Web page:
For when you were slaves of sin, you were free in regard to righteousness. What fruit did you have then in the things of which you are now ashamed? For the end of those things is death. But now having been set free from sin, and having become slaves of God, you have your fruit to holiness, and the end, everlasting life.
For the wages of sin is death, but the gift of God is eternal life in Christ Jesus our Lord. (Romans 6:21-23)
St. Gregory Palamas comments:
“In the beginning, as you all know, the serpent which originated evil stung man through sin, made him mortal, threw him out of paradise and brought him into this fleeting, painful world. Now, unless we hasten though repentance to heal the wounds he has inflicted, he will dispatch us to everlasting punishment and hell-fire.” (St. Gregory Palamas: The Homilies, pp 259-260)
The end result of the sin of Adam and Eve was mortality, death. St. Gregory certainly sees hell not as the result of sin, not even what awaits the sinner. Rather, hell is something that awaits the unrepentant sinner. It is something we can avoid through repentance. Sin is not framed by St. Gregory as the breaking of some law which requires retributive justice to punish us. Rather sin is a wound inflicted on us which needs to be healed. The healing balm available to us comes through baptism and chrismation, given to us when we first begin our spiritual life. Repentance and the spiritual life for Christians mean removing all the obstacles to our healing, and then Christ heals us and receives us into the eternal rest of His heavenly Kingdom. In Orthodoxy, even holy unction, the sacrament of healing, is about the forgiveness of sins.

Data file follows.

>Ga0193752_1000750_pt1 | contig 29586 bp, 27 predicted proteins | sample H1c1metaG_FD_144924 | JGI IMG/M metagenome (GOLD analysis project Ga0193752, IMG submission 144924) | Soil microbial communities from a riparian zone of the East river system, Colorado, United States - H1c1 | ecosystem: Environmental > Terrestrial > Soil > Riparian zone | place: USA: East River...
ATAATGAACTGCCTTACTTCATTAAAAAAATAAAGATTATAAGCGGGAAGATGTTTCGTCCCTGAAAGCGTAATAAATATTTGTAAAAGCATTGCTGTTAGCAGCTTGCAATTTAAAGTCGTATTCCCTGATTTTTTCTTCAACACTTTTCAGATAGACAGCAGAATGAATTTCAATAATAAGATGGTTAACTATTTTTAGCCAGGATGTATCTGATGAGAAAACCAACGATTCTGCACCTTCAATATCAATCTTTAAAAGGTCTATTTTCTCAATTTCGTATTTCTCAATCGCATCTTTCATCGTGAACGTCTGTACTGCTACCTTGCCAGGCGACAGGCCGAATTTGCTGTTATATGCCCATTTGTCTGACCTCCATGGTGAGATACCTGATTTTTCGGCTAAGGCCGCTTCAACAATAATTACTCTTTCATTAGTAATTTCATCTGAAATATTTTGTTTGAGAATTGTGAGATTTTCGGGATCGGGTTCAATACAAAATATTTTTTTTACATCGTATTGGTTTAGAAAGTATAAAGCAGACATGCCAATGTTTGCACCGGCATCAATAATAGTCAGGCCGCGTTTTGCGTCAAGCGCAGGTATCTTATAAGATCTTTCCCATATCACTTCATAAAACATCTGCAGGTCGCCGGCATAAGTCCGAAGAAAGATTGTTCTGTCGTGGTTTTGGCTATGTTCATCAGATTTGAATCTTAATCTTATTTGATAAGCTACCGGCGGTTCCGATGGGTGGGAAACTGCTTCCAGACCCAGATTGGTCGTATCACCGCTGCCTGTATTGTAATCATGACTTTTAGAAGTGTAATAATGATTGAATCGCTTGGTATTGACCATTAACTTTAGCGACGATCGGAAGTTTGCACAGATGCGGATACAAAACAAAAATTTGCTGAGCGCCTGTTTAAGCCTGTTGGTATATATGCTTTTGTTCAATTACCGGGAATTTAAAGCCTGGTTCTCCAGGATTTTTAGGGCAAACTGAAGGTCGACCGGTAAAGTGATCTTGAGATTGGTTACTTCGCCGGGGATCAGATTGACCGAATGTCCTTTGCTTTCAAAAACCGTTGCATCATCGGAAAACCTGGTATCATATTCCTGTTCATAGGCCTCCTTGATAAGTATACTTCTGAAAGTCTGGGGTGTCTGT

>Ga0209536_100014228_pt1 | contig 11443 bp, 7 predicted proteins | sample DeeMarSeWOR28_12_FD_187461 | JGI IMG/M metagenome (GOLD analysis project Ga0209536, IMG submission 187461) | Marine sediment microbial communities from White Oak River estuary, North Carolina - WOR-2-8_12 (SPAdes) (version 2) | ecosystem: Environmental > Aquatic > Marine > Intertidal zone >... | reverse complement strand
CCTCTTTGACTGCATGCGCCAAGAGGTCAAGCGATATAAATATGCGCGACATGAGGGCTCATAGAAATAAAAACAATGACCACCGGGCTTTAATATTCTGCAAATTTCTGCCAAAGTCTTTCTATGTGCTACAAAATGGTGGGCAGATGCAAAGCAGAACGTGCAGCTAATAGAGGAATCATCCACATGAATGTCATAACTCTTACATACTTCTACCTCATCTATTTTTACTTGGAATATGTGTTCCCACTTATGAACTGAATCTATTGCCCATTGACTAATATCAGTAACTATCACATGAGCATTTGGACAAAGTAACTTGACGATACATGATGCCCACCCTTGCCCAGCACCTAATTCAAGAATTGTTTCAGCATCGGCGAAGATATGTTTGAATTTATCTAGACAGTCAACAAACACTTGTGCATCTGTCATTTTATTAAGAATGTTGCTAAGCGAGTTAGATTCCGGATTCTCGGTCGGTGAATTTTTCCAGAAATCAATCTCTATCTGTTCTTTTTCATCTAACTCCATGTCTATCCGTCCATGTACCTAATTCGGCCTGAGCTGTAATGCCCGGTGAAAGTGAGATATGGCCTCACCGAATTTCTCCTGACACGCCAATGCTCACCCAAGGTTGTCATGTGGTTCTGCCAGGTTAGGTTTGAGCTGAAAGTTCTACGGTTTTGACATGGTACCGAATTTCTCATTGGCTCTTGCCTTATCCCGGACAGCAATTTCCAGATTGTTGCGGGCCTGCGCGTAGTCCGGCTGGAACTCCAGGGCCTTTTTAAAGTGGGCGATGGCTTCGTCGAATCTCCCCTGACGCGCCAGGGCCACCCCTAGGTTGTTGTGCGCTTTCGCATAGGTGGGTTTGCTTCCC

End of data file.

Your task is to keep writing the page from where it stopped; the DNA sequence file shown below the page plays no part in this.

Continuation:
He himself bore our sins in his body on the tree, that we might die to sin and live to righteousness. By his wounds you have been healed. (1 Peter 2:24)